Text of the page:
Trulli houses, Alberobello, Italy, 2009Emma Gawen, Flickr

Alberobello (cont’d)

Alberobello has lots of festivals throughout the year to celebrate everything from local food to the region’s traditional music and dance. The town is also conveniently located in Italy’s Puglia region, which is home to other charming small towns like Ostuni and Lecce and provides opportunities to explore the beaches on the Adriatic coast.

Alberobello, ItalyDaniel Enchev, Pxhere

9. Goreme, Turkey

Gerome is in the heart of Cappadocia, an area that’s known for its breathtaking landscapes, ancient cave dwellings, and rock formations. The town is actually part of Goreme National Park, where years of erosion have carved towers and valleys into the volcanic rock. Some of the most popular attractions include ancient Christian churches that feature frescoes from the 10th century.

Fairy Chimney Hotel in Göreme - TurkeyCurious Expeditions, Flickr

Gerome (cont’d)

The best way to see the beauty of Gerome is with a hot air balloon ride at sunrise. That’s when you’ll get the most enchanting views of the rock formations. Once you’re back on the ground, you can check out the shops, cafes, and restaurants in town for traditional Turkish cuisine and local arts and crafts.

Hot Air Balloons - 2014Patrick Down, Flickr

10. Hallstatt, Austria

This small lakeside town is located in the mountainous Salzkammergut region, which has been known for its salt deposits since ancient times. The town is truly picture-perfect and has been featured on its fair share of postcards and travel guides.

The small village of Hallstat in AustriaUmberto Nicoletti, Flickr

Hallstatt (cont’d)

Most people go to Hallstatt to see the town’s 16th-century Alpine homes and streets, and its salt mine, which is the oldest in the world. The best way to explore is with a scenic ferry ride, but if you want something more thrilling, check out the Hallstatt Skywalk for breathtaking views og the town and surrounding landscape hundred of meters below.

Hallstatt from the topBhavishya Goel, Flickr

11. Nafplio, Greece

Nafplio is a seaside port that’s ignored by the main flock of tourists that visit Greece each year. But despite the lack of attention, this hidden gem full of amazing archeological sites, likes majestic castles and the Theatre of Epidaurus.

Street in Nafplio - GreeceStavros Argyropoulos, Flickr

Nafplio (cont’d)

The Theatre of Epidaurus was built in 340 BC and in its heyday could seat about 13,000 people. It was thought to be a place where people could heal through the power of the arts. Today, visitors can test out the perfect acoustics of theater and learn more about it at the on-site museum.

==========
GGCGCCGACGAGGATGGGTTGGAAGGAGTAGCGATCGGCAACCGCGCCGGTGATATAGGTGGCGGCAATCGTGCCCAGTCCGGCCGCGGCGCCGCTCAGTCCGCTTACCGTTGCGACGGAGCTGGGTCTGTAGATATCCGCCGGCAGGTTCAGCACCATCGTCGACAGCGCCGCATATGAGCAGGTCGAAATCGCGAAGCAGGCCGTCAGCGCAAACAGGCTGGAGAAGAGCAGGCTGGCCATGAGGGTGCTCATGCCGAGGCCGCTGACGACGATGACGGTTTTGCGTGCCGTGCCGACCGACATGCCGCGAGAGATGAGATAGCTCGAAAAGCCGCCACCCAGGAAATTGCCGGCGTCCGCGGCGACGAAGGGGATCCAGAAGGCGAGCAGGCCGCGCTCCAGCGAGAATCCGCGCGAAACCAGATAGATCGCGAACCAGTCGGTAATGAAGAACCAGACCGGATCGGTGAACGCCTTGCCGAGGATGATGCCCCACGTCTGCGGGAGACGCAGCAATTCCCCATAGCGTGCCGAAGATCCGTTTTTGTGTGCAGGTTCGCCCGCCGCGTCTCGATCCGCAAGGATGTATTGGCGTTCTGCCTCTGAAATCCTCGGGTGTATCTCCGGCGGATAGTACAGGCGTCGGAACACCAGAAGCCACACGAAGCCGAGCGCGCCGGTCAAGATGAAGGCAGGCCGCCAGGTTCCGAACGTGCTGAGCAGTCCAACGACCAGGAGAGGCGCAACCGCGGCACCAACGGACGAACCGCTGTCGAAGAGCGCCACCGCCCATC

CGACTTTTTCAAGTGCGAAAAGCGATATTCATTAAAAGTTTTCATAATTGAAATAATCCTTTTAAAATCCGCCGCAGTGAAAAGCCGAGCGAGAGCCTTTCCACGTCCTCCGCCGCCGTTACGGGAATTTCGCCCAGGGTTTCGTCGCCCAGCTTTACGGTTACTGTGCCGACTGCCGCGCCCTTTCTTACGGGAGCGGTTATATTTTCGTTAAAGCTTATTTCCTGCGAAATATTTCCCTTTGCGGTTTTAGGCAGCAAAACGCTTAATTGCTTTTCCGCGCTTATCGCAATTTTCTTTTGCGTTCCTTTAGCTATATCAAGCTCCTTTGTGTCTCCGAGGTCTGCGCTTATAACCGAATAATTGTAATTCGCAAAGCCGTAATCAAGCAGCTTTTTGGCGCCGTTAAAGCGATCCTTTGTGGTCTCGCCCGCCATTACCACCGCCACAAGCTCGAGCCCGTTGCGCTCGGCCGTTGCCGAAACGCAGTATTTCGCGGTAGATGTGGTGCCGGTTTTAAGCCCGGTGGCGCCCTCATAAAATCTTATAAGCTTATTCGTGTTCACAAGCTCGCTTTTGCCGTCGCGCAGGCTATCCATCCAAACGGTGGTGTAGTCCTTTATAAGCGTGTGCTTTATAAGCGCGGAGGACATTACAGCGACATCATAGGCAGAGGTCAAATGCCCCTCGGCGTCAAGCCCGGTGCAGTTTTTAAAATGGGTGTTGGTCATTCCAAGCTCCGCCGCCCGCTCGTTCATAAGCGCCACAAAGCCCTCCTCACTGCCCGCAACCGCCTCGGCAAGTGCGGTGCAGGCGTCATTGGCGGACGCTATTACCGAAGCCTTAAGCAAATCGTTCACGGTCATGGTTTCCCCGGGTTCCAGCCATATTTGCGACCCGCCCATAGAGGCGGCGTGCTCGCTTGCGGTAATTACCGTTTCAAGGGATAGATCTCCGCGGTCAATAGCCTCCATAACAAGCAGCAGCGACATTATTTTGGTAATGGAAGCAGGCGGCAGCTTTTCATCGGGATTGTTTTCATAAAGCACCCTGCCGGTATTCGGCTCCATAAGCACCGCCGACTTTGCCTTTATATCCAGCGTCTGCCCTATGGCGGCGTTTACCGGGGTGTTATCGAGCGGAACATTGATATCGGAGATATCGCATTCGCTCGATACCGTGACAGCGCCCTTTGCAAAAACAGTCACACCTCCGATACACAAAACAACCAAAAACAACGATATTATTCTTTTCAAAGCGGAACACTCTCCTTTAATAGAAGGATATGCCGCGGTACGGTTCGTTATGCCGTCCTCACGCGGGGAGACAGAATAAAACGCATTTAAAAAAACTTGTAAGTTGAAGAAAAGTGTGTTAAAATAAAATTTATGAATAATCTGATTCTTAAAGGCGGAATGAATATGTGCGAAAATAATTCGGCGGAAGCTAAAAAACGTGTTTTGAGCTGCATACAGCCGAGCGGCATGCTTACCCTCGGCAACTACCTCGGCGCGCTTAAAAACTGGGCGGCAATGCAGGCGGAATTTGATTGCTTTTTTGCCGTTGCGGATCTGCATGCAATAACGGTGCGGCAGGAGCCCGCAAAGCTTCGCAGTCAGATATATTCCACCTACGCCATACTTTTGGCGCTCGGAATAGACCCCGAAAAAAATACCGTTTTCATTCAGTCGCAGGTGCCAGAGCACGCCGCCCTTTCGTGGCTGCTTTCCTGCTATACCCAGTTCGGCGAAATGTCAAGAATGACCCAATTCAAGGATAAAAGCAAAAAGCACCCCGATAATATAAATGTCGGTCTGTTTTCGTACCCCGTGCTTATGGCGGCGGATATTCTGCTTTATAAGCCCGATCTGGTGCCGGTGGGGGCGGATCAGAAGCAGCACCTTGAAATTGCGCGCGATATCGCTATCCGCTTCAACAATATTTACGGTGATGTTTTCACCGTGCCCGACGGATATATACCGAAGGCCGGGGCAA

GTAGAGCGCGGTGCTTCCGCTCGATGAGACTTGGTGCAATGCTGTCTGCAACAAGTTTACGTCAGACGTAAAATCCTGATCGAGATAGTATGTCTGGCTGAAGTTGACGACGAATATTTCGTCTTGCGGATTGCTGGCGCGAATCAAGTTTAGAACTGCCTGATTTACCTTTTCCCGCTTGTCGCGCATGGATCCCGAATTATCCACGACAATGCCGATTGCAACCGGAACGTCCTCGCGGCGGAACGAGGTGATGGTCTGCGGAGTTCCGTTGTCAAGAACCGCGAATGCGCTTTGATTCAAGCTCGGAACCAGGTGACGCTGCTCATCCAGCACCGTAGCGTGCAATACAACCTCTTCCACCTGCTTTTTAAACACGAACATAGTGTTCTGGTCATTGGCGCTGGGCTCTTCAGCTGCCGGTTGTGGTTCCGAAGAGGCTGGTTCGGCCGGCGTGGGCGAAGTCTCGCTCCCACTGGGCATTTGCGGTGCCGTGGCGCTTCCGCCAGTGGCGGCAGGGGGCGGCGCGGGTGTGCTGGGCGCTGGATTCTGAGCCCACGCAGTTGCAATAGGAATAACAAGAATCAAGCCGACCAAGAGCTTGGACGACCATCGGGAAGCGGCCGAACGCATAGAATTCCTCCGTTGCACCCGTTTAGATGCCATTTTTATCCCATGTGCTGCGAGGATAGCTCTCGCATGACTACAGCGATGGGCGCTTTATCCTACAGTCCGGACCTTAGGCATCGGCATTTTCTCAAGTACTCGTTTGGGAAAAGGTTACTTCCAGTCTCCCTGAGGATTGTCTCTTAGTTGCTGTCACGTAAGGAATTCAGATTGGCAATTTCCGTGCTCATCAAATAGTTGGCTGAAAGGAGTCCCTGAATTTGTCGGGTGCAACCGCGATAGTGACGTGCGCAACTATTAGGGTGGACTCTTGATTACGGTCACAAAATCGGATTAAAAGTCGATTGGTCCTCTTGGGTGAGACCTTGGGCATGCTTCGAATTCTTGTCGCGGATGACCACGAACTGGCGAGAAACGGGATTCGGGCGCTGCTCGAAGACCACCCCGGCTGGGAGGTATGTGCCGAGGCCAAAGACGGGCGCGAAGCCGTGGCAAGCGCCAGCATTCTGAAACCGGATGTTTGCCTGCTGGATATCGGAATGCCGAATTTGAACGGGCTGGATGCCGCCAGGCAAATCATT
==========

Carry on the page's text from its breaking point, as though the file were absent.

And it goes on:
Theater at Epidaurus - NafplionHarvey Barrison, Flickr

12. Bruges, Belgium

Anyone who goes to Bruges is bound to fall in love with this charming city. The canal-lined streets are like something out of a fairytale and there no shortage of delectable culinary treats and authentic Belgian ales to indulge in.

Houses in Bruges, Belgium.CEphoto, Uwe Aranas, CC-BY-SA-3.0, Wikimedia Commons

Bruges (cont’d)

Bruges historical center is a UNESCO World Heritage Site, and it offers more than a chance to try the country’s world-famous waffles. For an unparalleled view of the town, climb the 366 steps of the Belfort (Belfry Tower), which dates back to the Medieval era. At the top you can count the bells (there’s 47) and see the lively market square below.

Medieval bell tower in the centre of BrugesSjaak Kempe, Flickr

13. Liverpool, England

Forget London—Liverpool is the city you need to add to your travel list. Liverpool is famous for its arts, music, and culture. It’s also home to a vibrant waterfront, several UNESCO World Heritage sites, and will forever go down in history as the birthplace of The Beatles.

Street in Liverpool, England at night.Jeff Nyveen, Flickr

Liverpool (cont’d)

Some of Liverpool’s more popular attractions include the Liverpool Cathedral, Maritime Museum, and Royal Liver Building. There’s also lots of great pubs to get an authentic taste of the town. And, of course, Liverpool is full of Beatles history. Fans can strike a pose on Penny Lane or stop by the Cavern Club, where the band often played.

Statues of The Beatles in Liverpool sculpted by Andy Edwards - 2016Loz Pycock, CC-BY-SA-2.0, Wikimedia Commons

14. Zadar, Croatia

This hidden gem on Croatia’s Dalmatian Coast is full of history, including ancient Roman and Venetian ruins. It’s also the perfect home base for exploring nearby cities and some of the country’s incredible beaches. Those looking for adventure can go on a kayak safari down the Zrmanja and Krupa rivers in the Velebit Nature Park.

Zadar, Croatiadmytrok, Flickr

Zadar (cont’d)

In Zadar itself, you’ll be taken back through time with all the historical buildings. Some of the region’s most incredible architecture can be seen at the Cathedral of St. Anastasia, the Church of St. Donatus, and the Museum of Ancient Glass. You can also take a short trip to the hills above the city for panoramic views and an unforgettable wine tasting at the Royal Vineyards.

Roman Forum with Church of St. Donatus in Zadar, CroatiaPalauenc05, CC-BY-SA-4.0, Wikimedia Commons

15. Stavanger, Norway

Stravanger’s fjords and hiking trails are full of beauty, but the town itself is equally enchanting. Food is a big deal here and the market square is the perfect place to try some Norwegian cuisine—the salmon is especially good, with some considering it the best in the world.

Port of Stavanger, NorwayDomenico Convertini, Flickr

Stavanger (cont’d)

For a taste of the Viking lifestyle, you can explore the stunning Lysefjord by land or on a boating trip. A boating trip offers the most thrills, as you zip around in a speedboat, taking in unforgettable views of breathtaking Norwegian mountains, waterfalls, and rock formations. It truly is an underrated adventure of a lifetime.

Preikestolen, Lysefjord, NorwayDomenico Convertini, Flickr